It just seems that the future outlook is somewhat dim compared to what we have known over our lifetimes.
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Old 11-11-2013, 11:28 AM   #25
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We all know that projecting recent past results into the future entails risk. This article asks an important question: will society have the productivity increases to support more retirees? Long term I believe there will be painful adjustments.

oftwominds-Charles Hugh Smith: Can We Support 75 Million Retirees in 2020?
Who is Charles Hugh Smith? What are his biases? What is his agenda?

These are the questions I generally ask myself before reading these articles. I notice he has plenty of pictures of himself and also lots of advertising. Books titles like "Why Things Are Falling Apart" sound dumb. I'm skeptical. Is this another gloom and doom guy trying to make a buck on people's fears?
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Old 11-11-2013, 02:06 PM   #26
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... the productivity works against long-term sustainability of the system since it concentrates wealth into smaller and smaller circles. What's needed is a broader foundation for the economy, where people are better able to pay their own way, and that requires more of the workers in society working living wage jobs, which is counter to greater productivity, which achieves greater results with fewer workers.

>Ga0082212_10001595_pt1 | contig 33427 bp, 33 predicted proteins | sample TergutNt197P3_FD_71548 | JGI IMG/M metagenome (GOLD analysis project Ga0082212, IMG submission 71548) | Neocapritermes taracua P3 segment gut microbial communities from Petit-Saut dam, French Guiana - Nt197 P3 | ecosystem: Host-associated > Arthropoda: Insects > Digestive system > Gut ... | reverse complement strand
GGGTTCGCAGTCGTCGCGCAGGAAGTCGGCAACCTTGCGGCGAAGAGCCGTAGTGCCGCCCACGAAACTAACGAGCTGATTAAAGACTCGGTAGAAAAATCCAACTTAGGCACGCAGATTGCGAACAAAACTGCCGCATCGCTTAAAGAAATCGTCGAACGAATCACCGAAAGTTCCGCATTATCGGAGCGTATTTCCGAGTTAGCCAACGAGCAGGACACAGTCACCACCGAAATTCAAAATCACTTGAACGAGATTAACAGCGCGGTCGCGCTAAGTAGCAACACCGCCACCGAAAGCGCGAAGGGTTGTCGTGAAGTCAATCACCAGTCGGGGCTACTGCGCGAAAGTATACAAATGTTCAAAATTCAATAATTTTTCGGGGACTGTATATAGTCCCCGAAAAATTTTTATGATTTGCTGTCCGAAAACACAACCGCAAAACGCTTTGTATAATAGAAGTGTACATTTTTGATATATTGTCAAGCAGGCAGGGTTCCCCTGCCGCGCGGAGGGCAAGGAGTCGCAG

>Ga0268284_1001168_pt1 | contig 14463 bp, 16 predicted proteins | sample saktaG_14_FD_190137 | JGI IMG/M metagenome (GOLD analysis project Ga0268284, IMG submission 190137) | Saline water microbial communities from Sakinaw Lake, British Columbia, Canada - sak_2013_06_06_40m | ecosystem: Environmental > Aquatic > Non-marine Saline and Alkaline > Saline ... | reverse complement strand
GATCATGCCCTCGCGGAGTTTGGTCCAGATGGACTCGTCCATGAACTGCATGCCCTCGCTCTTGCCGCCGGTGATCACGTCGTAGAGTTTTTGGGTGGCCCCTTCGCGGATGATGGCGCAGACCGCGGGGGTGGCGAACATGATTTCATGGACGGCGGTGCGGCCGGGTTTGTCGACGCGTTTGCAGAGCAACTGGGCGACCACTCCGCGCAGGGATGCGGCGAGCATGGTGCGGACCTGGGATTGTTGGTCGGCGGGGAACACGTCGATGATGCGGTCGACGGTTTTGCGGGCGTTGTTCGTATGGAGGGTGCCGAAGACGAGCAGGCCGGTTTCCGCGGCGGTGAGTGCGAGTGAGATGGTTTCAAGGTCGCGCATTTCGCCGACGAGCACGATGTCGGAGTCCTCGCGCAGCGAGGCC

This brings back to memory an anecdote told by my mother after her visit to Singapore in the early 70s. A thing that stuck in my mind was that they decided not to install parking meters, but to use elderly people to monitor parked cars and to write citations. They did that to give old people something to do to make a bit of extra money. Of course the parking situation may not be the same anymore.

I did not think the above made sense, but now see the reason behind it. If the gummint is to give old people financial assistance, might as well get them to do something. The work will boost their self-esteem, and not make them feel degraded for receiving free money.
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Old 11-11-2013, 02:24 PM   #27